How to Know When Your Small Business Needs a Coach

Published by BradyRenner CPAs | March 9, 2019

When you run a small business, you are constantly in uncharted territory. There is no experience that can prepare you for the twists and turns of entrepreneurship; this is particularly true for small businesses.

One temptation small business owners routinely face is to try and do everything themselves. After all, the one person you can always trust is you. The problem with this isn’t just the risk of burnout — it’s also the fact that you can’t possibly be an expert in every aspect of business, so you’ll be making decisions without the expertise necessary to make informed choices.

The good news is that, even when you can’t afford to hire experts for every area of your business, there are resources available to help you make great decisions. These include business consultants, peer mentorship groups, and business coaches.

What is a business coach?

A business coach is a seasoned professional who uses their expertise to advise businesses, executive teams, and entrepreneurs on how best to build their company. Common focuses of business coaching include professional development, team organization & building, leadership training, and executive guidance.

Business coaches are not limited only to the advisory position of a traditional consultant. On the contrary, they are qualified and willing to work closely with their clients on the identification of specific problems, the planning of the solution, and the execution of that solution.

At the end of the day, small business owners don’t always know what to do next and business coaches exist to lessen that burden. Your business is your creation and it definitely “takes a village” to see it grow.

Here are some signs that you and your business would benefit from a business coach:

1. This is your first business and you want to do it right.

New to entrepreneurship? Congratulations. You are now a member of a cadre unlike any other in the world. It’s no surprise that this life is a tough one, though, so why not ask for help?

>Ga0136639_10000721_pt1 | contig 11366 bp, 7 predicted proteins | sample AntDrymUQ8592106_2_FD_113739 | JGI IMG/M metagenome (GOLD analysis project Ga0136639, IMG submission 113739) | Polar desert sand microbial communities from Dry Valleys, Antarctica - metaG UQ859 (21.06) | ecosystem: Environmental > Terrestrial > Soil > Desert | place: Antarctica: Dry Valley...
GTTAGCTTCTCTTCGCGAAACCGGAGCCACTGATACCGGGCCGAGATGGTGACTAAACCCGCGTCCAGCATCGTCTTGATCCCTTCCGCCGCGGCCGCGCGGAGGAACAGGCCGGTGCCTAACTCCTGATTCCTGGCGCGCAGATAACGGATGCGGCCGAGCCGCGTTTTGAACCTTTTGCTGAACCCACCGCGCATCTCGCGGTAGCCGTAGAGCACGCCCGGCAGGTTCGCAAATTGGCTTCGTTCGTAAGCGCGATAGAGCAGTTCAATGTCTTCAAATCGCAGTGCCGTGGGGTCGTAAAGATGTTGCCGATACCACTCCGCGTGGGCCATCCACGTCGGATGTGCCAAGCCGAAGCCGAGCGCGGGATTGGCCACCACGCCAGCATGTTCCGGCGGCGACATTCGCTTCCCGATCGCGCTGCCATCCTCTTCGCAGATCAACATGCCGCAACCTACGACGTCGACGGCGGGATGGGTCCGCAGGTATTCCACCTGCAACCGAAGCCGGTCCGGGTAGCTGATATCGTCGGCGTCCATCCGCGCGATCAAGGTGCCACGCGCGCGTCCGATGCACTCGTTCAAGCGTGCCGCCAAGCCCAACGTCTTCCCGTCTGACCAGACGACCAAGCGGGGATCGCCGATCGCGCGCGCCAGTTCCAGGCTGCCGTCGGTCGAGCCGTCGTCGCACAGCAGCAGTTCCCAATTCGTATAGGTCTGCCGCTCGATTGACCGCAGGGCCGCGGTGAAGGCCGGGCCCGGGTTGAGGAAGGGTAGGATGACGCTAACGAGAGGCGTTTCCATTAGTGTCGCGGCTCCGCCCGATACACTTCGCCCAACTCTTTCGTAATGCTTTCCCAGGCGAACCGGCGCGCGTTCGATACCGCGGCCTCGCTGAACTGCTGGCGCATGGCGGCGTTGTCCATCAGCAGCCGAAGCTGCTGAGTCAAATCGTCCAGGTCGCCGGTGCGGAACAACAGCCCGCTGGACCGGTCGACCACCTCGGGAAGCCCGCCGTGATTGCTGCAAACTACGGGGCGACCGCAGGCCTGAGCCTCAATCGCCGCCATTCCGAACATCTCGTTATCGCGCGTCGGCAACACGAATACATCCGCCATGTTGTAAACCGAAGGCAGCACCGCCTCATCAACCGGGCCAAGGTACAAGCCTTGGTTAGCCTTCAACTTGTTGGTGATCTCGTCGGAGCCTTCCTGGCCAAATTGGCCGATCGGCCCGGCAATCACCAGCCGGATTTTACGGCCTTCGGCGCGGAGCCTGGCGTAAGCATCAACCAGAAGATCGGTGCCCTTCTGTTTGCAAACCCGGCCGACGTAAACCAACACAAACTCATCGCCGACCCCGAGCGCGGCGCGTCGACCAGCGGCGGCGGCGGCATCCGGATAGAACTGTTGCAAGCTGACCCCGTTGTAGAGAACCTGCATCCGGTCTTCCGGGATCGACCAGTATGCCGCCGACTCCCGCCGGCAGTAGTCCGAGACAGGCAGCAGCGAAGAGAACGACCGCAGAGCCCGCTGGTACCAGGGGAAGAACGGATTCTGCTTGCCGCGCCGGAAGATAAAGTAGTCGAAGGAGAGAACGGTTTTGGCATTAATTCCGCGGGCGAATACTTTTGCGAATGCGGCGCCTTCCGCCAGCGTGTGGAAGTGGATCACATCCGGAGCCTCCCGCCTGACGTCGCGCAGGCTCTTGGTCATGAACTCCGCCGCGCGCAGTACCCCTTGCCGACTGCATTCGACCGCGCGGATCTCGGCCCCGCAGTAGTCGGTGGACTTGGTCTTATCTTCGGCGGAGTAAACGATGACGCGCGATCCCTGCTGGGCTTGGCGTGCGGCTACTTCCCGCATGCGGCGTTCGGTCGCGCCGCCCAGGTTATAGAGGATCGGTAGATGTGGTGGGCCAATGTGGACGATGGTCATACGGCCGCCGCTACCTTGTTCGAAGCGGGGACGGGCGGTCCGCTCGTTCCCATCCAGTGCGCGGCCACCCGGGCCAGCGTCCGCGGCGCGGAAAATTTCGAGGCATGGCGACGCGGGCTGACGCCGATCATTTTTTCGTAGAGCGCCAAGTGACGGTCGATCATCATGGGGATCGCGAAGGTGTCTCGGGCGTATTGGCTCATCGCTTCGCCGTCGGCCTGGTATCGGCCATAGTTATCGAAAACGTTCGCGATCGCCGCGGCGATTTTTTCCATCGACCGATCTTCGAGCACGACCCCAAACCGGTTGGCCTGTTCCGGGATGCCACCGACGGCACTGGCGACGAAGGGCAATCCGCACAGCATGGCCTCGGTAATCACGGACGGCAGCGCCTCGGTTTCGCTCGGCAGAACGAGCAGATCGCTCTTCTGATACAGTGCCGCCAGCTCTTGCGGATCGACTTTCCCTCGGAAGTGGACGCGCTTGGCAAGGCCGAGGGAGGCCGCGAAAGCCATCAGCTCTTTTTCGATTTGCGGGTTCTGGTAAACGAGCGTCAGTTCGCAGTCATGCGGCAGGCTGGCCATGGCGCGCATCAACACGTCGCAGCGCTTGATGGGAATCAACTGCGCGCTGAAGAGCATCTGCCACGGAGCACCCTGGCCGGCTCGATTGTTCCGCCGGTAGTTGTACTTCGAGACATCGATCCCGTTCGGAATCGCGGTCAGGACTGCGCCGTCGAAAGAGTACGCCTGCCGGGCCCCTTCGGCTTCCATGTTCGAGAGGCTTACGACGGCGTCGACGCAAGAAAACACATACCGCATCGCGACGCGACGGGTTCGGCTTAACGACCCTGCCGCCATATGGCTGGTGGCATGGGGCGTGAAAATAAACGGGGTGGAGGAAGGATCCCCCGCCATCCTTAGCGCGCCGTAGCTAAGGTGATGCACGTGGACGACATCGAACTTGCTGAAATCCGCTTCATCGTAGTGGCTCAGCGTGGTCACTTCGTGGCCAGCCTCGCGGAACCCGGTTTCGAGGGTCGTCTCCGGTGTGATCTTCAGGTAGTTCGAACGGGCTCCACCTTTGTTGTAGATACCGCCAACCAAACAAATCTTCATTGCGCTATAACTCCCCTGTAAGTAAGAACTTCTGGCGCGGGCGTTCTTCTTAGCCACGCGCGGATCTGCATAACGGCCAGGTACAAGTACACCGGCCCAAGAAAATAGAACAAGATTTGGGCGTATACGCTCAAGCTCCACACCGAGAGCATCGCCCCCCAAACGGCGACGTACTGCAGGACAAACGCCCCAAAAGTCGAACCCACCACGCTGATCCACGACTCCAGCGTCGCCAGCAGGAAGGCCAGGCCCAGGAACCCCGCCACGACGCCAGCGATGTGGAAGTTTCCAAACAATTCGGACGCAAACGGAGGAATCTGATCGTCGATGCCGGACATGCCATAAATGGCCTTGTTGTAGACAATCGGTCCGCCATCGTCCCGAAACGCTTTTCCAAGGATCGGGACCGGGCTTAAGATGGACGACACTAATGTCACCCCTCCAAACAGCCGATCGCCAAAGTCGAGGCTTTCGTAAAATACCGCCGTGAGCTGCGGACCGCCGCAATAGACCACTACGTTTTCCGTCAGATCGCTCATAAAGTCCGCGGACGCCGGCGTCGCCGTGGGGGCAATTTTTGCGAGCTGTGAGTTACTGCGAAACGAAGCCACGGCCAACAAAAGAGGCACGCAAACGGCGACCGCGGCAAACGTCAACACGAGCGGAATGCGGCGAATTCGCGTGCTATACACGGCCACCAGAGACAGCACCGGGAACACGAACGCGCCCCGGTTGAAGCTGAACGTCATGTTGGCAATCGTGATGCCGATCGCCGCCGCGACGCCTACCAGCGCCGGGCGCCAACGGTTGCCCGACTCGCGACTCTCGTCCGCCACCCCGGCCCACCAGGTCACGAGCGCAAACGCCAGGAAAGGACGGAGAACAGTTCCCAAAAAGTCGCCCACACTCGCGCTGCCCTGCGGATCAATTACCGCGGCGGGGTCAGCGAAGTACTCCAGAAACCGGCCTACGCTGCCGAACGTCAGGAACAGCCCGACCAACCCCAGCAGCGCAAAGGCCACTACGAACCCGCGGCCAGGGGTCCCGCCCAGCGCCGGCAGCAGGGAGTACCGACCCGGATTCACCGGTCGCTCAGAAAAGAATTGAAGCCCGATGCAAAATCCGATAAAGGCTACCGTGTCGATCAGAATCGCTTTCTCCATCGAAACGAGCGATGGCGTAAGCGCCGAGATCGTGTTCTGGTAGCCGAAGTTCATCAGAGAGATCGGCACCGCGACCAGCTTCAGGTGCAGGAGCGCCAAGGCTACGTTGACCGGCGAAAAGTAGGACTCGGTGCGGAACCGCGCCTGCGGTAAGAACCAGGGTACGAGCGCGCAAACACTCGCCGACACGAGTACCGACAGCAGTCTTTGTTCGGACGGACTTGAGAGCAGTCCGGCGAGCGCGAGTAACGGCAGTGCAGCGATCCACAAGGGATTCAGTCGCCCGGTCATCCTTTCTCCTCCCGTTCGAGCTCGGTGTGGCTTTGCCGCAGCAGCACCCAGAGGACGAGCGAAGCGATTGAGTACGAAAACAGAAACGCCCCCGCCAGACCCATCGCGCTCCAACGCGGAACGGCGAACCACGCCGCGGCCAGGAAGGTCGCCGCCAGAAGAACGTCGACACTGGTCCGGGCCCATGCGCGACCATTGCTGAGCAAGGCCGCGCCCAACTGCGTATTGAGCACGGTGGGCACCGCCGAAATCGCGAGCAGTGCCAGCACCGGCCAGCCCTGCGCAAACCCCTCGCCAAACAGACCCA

If you are running a business of your own for the first time, everything is a first. You need office space — whether it manifests itself as a coworking membership, a private office, or a home office recognized by the IRS — and you need to be sharp when going about it. A business coach suited to your strengths and weaknesses will have no problem assisting you in this search from start to finish; setting your expectations exactly where they should be.

2. You find yourself overwhelmed with day-to-day responsibilities.

CEO, President, Principal, Managing Partner — regardless of title, running a small business means you don’t get to choose which aspect of your work you want to engage in.

In many small businesses, the owner is simultaneously the head of operations, sales, marketing, finance, technology, and whatever else is applicable to their business. This understandably makes one quite busy, leaving very little room for professional development, growth planning, and strategic reevaluation.

As CEO you may be struggling with making decisions that simultaneously affect sales and customer fulfillment. A business coach can help by formulating a time management strategy and priority hierarchy that allow you to visualize the best use of your time and the sides of your business that need the most attention.

3. You are facing specific operational challenges and need guidance from a trusted advisor.

In a small business it can be very easy to discover an inefficiency, but identification is only half of the equation. When faced with as big a question as how to reorganize your staff or cut down extraneous expenses, it’s advisable to speak with someone who’s been in your position. You need hard numbers, first-hand experience, and the credibility of someone who’s been where you are and made it through. Otherwise, you are just shooting in the dark like so many of your competitors.

4. You are owner because of a change in management.

Another common scenario is a change in who runs the business, either because of a sale, a downscaling of responsibilities by the owner, or a hand-off between generations or leaders. In any event, now you’re in a really tough spot because if you rapidly try to make changes one after the other, you could upset the existing culture and flow that makes the business ‘tick’. On the other hand, if you sit still for too long, you’ll lose the window you need to drive healthy change.

A business coach can help you roadmap what needs to be done while also assisting you in assessing the priorities you face, the challenges that are critical and those that are more of an annoyance than a true threat to the enterprise.

5. You’re not sure how to position the business for growth.

Working with a business coach gives your small business the competitive advantage you need to differentiate yourself from competitors without the guesswork. If you’re trying to figure out where to take your small business in the future, this is a great opportunity to work with your business coach to create a vision for that future, and a pathway for how to get there.

In all five of these scenarios, a business coach can advise you in ways that address both the hard-nosed side of the business (numbers, budgets, forecasts, costs, expenditures, timelines) and the soft-but-just-as-critical side of the business (people, personalities, relationships, culture, leadership.


Image Credit: bp3616 (Flickr @ Creative Commons)